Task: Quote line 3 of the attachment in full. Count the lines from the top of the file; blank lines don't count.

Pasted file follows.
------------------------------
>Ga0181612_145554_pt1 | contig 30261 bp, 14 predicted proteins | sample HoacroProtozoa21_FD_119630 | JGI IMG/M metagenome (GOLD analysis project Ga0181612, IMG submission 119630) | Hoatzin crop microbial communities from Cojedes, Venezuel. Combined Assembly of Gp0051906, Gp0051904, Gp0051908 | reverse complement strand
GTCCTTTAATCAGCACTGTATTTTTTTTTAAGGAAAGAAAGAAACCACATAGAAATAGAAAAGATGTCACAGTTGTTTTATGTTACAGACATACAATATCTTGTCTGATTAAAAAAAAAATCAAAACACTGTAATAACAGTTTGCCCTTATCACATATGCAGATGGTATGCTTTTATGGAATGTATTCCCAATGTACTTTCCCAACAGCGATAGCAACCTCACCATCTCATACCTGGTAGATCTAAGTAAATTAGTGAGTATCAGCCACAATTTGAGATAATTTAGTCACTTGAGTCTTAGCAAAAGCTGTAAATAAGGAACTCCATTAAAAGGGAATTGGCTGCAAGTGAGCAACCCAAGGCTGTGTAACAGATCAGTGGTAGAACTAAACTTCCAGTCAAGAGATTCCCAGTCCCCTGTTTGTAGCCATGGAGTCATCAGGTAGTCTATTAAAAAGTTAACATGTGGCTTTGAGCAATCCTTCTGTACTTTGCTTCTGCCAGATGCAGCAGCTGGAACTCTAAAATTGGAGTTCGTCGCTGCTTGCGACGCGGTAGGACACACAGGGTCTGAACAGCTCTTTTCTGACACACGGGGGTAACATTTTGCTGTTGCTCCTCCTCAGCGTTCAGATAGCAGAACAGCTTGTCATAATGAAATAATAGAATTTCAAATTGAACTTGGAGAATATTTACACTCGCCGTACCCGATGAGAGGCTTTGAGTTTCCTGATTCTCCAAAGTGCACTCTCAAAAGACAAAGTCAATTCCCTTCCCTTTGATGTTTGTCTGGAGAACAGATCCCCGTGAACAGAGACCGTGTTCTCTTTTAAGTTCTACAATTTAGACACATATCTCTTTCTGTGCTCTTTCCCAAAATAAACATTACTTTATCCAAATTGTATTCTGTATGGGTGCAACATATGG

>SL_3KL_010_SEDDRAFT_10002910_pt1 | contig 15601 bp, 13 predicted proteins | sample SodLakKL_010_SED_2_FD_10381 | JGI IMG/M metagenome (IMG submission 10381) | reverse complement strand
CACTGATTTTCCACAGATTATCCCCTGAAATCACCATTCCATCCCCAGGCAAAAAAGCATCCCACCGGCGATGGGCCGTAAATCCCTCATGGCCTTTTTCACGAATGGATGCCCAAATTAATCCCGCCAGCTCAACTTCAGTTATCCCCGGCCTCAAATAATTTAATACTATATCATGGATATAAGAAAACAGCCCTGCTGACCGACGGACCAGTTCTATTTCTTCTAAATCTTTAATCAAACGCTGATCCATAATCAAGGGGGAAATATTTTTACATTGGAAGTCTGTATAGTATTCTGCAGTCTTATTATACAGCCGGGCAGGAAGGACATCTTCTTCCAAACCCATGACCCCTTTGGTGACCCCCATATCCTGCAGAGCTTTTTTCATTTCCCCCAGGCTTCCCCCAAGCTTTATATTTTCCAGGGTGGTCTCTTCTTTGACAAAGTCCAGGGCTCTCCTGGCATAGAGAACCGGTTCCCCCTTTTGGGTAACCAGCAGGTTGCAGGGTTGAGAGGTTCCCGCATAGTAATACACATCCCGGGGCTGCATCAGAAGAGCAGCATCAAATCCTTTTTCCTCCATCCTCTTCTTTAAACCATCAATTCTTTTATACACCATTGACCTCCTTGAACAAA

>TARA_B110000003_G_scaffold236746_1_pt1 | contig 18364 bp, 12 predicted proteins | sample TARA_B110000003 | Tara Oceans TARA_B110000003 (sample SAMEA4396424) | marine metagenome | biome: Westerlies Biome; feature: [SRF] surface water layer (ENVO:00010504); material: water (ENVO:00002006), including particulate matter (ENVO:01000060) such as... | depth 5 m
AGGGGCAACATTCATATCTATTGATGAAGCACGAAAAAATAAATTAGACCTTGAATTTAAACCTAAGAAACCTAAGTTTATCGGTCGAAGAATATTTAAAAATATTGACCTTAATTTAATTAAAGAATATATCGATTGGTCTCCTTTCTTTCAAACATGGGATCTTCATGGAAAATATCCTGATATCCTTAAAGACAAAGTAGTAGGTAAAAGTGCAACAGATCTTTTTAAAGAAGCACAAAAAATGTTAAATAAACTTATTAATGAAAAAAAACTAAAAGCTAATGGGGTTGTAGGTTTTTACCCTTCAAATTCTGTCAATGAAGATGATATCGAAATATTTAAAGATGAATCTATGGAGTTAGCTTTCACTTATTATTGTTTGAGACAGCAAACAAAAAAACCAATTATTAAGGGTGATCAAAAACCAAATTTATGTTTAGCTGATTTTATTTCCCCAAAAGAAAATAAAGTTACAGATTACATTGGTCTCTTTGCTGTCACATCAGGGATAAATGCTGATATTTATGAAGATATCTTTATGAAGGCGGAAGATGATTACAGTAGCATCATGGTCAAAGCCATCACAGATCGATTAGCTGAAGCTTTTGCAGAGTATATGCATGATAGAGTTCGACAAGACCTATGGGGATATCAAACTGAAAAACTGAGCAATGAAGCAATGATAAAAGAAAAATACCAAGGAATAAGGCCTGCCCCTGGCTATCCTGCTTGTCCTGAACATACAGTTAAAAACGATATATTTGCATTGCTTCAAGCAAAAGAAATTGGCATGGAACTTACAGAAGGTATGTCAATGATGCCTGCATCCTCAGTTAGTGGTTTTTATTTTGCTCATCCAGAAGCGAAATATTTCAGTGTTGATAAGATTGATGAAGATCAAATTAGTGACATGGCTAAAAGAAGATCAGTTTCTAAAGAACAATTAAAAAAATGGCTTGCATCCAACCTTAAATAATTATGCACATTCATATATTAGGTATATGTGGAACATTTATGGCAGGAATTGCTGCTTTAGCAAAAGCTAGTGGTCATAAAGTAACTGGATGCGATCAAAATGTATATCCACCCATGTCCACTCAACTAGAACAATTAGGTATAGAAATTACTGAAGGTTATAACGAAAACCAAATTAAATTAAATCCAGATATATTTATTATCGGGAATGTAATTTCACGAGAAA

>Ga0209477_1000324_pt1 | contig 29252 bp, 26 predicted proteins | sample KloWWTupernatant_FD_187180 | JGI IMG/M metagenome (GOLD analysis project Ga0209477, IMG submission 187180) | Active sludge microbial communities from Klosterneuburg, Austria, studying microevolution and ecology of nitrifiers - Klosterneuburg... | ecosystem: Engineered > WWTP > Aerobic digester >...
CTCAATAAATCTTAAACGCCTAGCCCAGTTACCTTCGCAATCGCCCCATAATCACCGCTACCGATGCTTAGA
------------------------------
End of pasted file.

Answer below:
>SL_3KL_010_SEDDRAFT_10002910_pt1 | contig 15601 bp, 13 predicted proteins | sample SodLakKL_010_SED_2_FD_10381 | JGI IMG/M metagenome (IMG submission 10381) | reverse complement strand